Monday, November 4, 2019

Blog Tour + Guest Post + Giveaway - The How & the Why by Cynthia Hand

Find the tour schedule here.


 The How & the Why by Cynthia Hand
Publisher: HarperTeen
Release Date: November 5th 2019
Genre: Young Adult, Contemporary


A poignant exploration of family and the ties that bind, perfect for fans of Far From the Tree, from New York Times bestselling author Cynthia Hand.

Today Melly had us writing letters to our babies...

Cassandra McMurtrey has the best parents a girl could ask for. They’ve given Cass a life she wouldn’t trade for the world. She has everything she needs—except maybe the one thing she wants. Like, to know who she is. Where she came from. Questions her adoptive parents can’t answer, no matter how much they love her.

But eighteen years ago, someone wrote Cass a series of letters. And they may just hold the answers Cass has been searching for.

Alternating between Cass’s search for answers and letters from the pregnant teen who gave her up for adoption, this voice-driven narrative is the perfect read for fans of Nina LaCour and Jandy Nelson.

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  Lists to Make In Order To Become a Better Writer

When I teach creative writing, I always start each semester by having my students make a series of lists to help them see themselves more clearly. So I’m passing that on to you, dear book addicts! Let’s jump right in.

1. Make a list of books in the particular genre you’re interested in writing in. You should read the heck out of that genre. When I first realized that the novel I was writing (my first novel, Unearthly) was YA, I read 72 young adult titles that year, just to get a feel for what YA was like. The more knowledgeable you are of your genre, the more easily you’ll be able to find your place in and understand how you can contribute. Also make a list of books that are outside of your chosen genre/genres, but might be inspirational, too.

2. Make a list of your talents and skills as a writer. Are you good at dialogue? Do you create detailed settings? Are you good with plot? List everything—both things that sort of come naturally to you, and techniques you’ve picked up. Now take a good look at your list. Ask yourself: how can I write to my strengths? What kind of projects would best showcase my talents? Think of writing like auditioning for American Idol: you want to pick a song (*cough, STORY) that shows that you’re relevant to today’s market AND demonstrates your talent in the best way possible.

3. Make a list of your flaws as a writer. What do you struggle with? Do you do too much showing instead of telling, or is your problem the opposite: you have trouble getting the character to reflect and tell us what’s meaningful in a scene? Do you find it hard to describe characters? Do you have a tendency to drift into cliché? Be honest with yourself. Nobody has to see the list but you. You don’t have to be ashamed—all writers, even the best ones, have flaws. Just ask Stephen King about endings. :) Once you have a list, try to look at it as a to-do list for how you might improve. Find writers that are great at what you suck at and try to study how they make it work. Read craft books. Work on writing smaller pieces, like short stories or even simply scenes, where you exercise at those skills. Soon you’ll find that you’re writing better.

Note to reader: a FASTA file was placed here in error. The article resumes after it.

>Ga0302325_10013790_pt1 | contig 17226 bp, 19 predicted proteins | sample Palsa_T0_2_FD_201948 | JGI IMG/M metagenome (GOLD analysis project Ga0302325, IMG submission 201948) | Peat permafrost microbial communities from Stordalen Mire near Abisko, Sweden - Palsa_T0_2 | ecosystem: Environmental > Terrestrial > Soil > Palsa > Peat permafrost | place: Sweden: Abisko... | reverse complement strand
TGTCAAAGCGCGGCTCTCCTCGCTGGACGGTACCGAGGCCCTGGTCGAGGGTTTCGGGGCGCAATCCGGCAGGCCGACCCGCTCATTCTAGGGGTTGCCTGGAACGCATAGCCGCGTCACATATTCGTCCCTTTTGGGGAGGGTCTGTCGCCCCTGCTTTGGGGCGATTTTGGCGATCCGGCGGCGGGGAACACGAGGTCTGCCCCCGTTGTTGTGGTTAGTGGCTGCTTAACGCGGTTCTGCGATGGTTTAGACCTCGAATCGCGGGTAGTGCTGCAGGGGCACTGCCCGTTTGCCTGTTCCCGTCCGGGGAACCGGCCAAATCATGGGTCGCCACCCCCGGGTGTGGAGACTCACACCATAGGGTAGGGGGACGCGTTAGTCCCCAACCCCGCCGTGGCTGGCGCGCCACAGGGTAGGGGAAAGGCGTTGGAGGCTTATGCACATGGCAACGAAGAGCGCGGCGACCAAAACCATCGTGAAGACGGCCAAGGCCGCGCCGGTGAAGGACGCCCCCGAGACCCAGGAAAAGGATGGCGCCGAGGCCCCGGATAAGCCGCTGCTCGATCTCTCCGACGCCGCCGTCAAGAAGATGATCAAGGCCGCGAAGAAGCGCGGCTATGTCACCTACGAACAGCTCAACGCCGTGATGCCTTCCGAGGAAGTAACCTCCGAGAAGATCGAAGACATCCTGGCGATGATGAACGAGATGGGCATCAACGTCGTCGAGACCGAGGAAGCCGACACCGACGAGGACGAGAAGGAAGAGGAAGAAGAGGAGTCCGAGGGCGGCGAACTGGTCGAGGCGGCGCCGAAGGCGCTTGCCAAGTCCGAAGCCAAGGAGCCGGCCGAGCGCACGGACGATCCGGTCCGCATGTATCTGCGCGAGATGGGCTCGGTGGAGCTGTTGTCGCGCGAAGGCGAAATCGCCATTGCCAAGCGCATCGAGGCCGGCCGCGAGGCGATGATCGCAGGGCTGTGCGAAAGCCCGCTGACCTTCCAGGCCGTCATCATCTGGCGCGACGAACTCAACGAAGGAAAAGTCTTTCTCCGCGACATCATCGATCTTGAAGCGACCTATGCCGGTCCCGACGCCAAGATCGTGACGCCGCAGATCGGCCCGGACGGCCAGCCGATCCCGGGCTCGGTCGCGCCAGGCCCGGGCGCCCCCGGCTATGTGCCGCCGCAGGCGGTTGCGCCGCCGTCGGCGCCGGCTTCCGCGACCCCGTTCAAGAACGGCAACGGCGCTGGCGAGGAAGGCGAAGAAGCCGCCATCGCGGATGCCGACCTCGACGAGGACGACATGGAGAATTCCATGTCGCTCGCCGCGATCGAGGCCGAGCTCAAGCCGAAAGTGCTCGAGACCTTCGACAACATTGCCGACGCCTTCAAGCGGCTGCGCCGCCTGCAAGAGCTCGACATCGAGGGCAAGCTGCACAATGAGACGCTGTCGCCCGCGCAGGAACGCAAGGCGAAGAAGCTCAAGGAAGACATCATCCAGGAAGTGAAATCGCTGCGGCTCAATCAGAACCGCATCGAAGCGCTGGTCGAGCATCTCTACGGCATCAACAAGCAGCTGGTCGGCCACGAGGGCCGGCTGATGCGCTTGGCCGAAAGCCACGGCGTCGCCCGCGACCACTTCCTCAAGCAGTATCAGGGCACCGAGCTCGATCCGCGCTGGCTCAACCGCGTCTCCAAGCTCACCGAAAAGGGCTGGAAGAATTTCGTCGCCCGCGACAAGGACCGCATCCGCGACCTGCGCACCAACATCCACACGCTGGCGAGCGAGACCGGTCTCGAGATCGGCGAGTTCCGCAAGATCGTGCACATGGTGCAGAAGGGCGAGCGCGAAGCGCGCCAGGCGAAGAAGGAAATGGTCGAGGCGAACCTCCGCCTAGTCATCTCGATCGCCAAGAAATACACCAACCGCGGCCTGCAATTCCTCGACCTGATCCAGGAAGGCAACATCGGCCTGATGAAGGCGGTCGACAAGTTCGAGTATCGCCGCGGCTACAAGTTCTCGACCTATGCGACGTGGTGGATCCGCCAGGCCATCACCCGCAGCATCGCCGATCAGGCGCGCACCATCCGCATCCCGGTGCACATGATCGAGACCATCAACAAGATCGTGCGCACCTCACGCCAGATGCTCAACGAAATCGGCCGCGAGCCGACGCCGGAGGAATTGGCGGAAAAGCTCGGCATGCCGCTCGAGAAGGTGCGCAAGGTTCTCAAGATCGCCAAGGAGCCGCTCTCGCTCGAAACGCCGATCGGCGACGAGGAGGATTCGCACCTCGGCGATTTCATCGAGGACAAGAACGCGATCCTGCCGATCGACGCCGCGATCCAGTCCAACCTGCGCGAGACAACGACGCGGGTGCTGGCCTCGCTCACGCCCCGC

4. Make a list of things you are passionate about or things you are an expert on-- subjects that compel you to write. The poet Richard Hugo calls these “triggers.” I know that the word trigger has a different meaning these days, but the idea is the same: things that bring up emotions in you. Once you have a list, ask yourself, am I writing about the things I’m excited about? Sometimes we write what we think other people want to read, instead of following are our obsessions. But the truth is, if you don’t love the things you’re writing about, nobody else will, either.

Okay, so you’ve got your lists. Now to make plans on how to use them! Good luck and happy writing!


About the Author


 Cynthia Hand is the New York Times bestselling author of several books for teens, including the UNEARTHLY trilogy, THE LAST TIME WE SAY GOODBYE, MY LADY JANE and MY PLAIN JANE (with fellow authors Brodi Ashton and Jodi Meadows), THE AFTERLIFE OF HOLLY CHASE, and the upcoming novels THE HOW AND THE WHY and MY CALAMITY JANE (also with Ashton and Meadows). Before turning to writing for young adults, she studied literary fiction and earned both an M.F.A. and a Ph.D. in fiction writing. She currently resides in Boise, Idaho, with her husband, two cats, one crazy dog, two kids, and mountain of books.

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